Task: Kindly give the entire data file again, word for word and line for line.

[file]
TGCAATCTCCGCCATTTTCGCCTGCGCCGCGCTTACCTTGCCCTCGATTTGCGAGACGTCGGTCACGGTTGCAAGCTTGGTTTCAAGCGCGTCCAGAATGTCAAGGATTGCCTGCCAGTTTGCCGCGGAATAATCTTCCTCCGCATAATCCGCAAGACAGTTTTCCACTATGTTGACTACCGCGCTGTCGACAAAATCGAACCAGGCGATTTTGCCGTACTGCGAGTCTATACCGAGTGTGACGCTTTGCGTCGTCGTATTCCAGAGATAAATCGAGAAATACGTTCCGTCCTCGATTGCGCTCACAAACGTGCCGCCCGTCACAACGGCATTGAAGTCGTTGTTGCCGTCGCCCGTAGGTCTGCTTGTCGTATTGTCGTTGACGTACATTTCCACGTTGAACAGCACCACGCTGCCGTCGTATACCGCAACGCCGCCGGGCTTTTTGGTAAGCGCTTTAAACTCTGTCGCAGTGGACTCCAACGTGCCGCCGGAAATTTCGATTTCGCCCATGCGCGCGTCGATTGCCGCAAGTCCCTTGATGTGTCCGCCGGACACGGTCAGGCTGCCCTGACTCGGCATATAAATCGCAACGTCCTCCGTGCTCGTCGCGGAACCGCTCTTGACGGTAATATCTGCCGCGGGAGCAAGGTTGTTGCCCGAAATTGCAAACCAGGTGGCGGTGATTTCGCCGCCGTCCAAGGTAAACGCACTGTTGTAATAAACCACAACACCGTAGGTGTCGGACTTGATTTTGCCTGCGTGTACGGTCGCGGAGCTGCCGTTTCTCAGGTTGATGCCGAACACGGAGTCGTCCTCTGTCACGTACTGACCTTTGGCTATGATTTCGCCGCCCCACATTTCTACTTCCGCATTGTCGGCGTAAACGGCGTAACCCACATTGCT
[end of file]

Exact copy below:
TGCAATCTCCGCCATTTTCGCCTGCGCCGCGCTTACCTTGCCCTCGATTTGCGAGACGTCGGTCACGGTTGCAAGCTTGGTTTCAAGCGCGTCCAGAATGTCAAGGATTGCCTGCCAGTTTGCCGCGGAATAATCTTCCTCCGCATAATCCGCAAGACAGTTTTCCACTATGTTGACTACCGCGCTGTCGACAAAATCGAACCAGGCGATTTTGCCGTACTGCGAGTCTATACCGAGTGTGACGCTTTGCGTCGTCGTATTCCAGAGATAAATCGAGAAATACGTTCCGTCCTCGATTGCGCTCACAAACGTGCCGCCCGTCACAACGGCATTGAAGTCGTTGTTGCCGTCGCCCGTAGGTCTGCTTGTCGTATTGTCGTTGACGTACATTTCCACGTTGAACAGCACCACGCTGCCGTCGTATACCGCAACGCCGCCGGGCTTTTTGGTAAGCGCTTTAAACTCTGTCGCAGTGGACTCCAACGTGCCGCCGGAAATTTCGATTTCGCCCATGCGCGCGTCGATTGCCGCAAGTCCCTTGATGTGTCCGCCGGACACGGTCAGGCTGCCCTGACTCGGCATATAAATCGCAACGTCCTCCGTGCTCGTCGCGGAACCGCTCTTGACGGTAATATCTGCCGCGGGAGCAAGGTTGTTGCCCGAAATTGCAAACCAGGTGGCGGTGATTTCGCCGCCGTCCAAGGTAAACGCACTGTTGTAATAAACCACAACACCGTAGGTGTCGGACTTGATTTTGCCTGCGTGTACGGTCGCGGAGCTGCCGTTTCTCAGGTTGATGCCGAACACGGAGTCGTCCTCTGTCACGTACTGACCTTTGGCTATGATTTCGCCGCCCCACATTTCTACTTCCGCATTGTCGGCGTAAACGGCGTAACCCACATTGCT